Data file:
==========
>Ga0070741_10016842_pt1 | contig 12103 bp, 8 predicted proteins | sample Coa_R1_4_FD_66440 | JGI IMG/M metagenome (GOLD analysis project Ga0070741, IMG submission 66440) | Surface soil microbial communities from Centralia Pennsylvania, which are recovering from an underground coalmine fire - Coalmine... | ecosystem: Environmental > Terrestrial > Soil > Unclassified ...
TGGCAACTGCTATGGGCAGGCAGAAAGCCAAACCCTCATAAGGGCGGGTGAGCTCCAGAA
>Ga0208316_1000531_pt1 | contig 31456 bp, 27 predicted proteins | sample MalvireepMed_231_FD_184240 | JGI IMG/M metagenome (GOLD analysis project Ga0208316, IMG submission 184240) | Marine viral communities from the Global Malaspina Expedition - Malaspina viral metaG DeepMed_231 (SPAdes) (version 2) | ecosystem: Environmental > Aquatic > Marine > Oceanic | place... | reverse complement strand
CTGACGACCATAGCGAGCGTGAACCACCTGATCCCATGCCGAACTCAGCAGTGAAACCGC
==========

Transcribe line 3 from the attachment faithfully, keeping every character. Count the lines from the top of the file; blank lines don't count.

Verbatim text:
>Ga0208316_1000531_pt1 | contig 31456 bp, 27 predicted proteins | sample MalvireepMed_231_FD_184240 | JGI IMG/M metagenome (GOLD analysis project Ga0208316, IMG submission 184240) | Marine viral communities from the Global Malaspina Expedition - Malaspina viral metaG DeepMed_231 (SPAdes) (version 2) | ecosystem: Environmental > Aquatic > Marine > Oceanic | place... | reverse complement strand